Sample Music for Relaxation and Reduction of Stress & Anxiety
In one recent research study at Mindlab International, participants listened to different songs while researchers measured brain activity as well as physiological states that included heart rate, blood pressure, and rate of breathing. According to the research, one song produced a greater state of relaxation than any other music tested to date. In fact, listening to that one song -- "Weightless" -- resulted in a striking 65 percent reduction in participants' overall anxiety, and a 35 percent reduction in their usual physiological resting rates. That is remarkable! Equally remarkable is the fact the song was actually constructed to do so! The group that created "Weightless", Marconi Union, did so in collaboration with sound therapists. Its carefully arranged harmonies, rhythms, and bass lines help slow a listener's heart rate, reduce blood pressure and lower levels of the stress hormone cortisol. 
Here are links to three different versions/lengths of the song “Weightless”:
More Music for Relaxation suggested by this same research study: 
Here is some additional music for relaxation suggested by a respected music therapist: 
Continuous, Commercial-Free Relaxation Music
Art Blevins, one of the members of the “Magic of Music” Team at Boquete Health & Hospice has experimented for the last few months with relaxation music. He reports a consistently elevated manner of well-being from the soothing sounds. His routine consists of playing “live” streams from YouTube on the tv in the living room of his home, from the time he gets up in the morning until the time he goes to bed, every day, all day. Of utmost importance for his daily routine is the fact that the YouTube relaxation music “live” streams are continuous 24/7 without any pauses or commercial interruptions.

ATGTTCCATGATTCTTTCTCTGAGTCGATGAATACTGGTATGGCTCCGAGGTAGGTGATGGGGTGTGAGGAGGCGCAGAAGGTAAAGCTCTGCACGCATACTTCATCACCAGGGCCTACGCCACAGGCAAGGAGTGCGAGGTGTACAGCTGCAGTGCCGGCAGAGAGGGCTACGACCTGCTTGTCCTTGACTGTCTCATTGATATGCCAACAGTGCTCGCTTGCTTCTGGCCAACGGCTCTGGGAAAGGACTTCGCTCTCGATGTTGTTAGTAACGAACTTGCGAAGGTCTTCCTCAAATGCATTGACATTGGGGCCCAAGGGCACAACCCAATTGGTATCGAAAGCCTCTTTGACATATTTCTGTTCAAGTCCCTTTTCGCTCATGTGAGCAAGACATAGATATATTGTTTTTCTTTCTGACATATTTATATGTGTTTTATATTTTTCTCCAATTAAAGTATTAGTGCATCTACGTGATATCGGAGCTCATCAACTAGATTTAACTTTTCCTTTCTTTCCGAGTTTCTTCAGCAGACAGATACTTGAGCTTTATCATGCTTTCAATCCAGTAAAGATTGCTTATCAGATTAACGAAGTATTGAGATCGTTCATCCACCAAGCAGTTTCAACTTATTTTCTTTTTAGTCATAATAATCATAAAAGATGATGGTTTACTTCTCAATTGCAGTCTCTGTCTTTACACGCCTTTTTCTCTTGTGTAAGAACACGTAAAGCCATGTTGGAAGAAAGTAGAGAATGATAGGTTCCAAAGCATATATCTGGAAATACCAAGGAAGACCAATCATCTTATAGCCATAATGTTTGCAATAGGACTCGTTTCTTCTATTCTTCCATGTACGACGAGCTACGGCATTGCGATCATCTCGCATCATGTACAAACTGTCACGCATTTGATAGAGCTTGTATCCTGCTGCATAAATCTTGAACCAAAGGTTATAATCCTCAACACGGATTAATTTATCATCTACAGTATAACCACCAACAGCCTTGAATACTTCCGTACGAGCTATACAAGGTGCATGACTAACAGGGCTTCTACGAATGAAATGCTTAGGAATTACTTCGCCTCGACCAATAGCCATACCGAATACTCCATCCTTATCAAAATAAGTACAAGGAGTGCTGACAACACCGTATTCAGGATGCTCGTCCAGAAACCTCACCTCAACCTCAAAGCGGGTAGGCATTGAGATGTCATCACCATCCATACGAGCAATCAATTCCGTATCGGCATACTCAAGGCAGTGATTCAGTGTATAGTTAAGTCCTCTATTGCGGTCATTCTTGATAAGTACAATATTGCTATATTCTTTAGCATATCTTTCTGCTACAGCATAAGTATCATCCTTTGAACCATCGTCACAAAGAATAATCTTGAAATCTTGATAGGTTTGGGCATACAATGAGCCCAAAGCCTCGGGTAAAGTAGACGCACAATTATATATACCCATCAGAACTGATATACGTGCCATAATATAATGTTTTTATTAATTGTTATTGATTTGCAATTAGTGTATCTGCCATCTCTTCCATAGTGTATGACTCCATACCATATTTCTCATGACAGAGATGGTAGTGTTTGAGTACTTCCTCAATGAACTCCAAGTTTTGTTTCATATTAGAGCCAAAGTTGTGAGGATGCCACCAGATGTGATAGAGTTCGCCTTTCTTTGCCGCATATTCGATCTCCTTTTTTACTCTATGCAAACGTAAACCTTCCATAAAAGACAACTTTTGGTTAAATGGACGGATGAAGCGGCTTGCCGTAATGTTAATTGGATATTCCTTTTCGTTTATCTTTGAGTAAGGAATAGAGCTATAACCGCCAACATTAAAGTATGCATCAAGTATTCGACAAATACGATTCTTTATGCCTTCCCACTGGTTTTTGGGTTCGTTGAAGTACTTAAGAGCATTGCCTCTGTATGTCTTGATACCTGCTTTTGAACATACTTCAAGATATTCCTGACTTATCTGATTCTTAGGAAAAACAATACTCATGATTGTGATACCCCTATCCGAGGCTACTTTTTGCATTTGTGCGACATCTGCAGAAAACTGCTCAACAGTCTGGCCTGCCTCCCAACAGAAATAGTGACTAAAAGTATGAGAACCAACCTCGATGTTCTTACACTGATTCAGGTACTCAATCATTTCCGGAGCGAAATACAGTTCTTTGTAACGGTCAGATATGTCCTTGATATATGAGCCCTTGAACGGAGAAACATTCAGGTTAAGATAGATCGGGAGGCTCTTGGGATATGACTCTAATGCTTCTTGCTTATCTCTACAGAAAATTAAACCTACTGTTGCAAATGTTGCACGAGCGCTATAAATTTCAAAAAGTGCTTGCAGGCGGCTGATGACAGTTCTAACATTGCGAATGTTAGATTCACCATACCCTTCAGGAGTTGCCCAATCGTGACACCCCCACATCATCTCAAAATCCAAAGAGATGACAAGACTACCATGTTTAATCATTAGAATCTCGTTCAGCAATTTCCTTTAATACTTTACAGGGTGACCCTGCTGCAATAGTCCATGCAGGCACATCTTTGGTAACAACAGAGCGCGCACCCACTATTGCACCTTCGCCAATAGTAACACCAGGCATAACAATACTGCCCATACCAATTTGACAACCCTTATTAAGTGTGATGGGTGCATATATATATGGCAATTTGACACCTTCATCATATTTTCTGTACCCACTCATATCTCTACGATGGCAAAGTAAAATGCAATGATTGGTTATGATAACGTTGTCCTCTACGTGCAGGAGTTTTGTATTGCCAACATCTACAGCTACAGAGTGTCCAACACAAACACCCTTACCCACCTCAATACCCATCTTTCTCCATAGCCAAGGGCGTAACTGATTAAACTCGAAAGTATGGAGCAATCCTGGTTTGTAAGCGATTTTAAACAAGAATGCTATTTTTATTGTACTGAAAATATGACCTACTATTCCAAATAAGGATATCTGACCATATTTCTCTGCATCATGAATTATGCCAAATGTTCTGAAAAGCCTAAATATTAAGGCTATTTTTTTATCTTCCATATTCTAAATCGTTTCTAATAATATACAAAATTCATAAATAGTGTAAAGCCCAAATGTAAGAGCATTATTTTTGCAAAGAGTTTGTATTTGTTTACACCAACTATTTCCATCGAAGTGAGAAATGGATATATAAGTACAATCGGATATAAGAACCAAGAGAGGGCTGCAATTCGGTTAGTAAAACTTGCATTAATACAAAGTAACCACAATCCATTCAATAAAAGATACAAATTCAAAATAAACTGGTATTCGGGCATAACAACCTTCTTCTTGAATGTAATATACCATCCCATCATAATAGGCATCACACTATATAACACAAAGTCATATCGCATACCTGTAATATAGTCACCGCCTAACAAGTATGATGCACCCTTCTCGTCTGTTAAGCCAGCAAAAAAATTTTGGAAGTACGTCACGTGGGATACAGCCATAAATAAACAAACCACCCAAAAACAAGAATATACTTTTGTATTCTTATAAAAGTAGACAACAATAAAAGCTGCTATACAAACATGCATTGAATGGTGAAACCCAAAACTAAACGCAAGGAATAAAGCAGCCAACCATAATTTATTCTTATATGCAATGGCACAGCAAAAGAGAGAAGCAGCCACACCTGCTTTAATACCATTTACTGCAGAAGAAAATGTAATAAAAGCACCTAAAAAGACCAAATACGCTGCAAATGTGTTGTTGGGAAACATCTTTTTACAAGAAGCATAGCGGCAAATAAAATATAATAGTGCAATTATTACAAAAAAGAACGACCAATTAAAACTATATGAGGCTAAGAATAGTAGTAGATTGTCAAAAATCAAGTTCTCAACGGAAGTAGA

Here are Art’s favorite non-stop, commercial-free relaxation music streams on YouTube:
How to Enhance Your Music-Based Relaxation: Adding Mindfulness to Music Listening
Mindfulness is a wellness practice that can add additional potency to your experience of listening to music for relaxation and reduction of stress and anxiety. As described in the Harvard report “Six Relaxation techniques to Reduce Stress,” the practice of mindfulness involves sitting comfortably, focusing on your breathing, and bringing your mind's attention to the present moment without drifting into concerns about the past or the future. This form of meditation has enjoyed increasing popularity in recent years. Research suggests it can be helpful for people with anxiety, depression, and pain.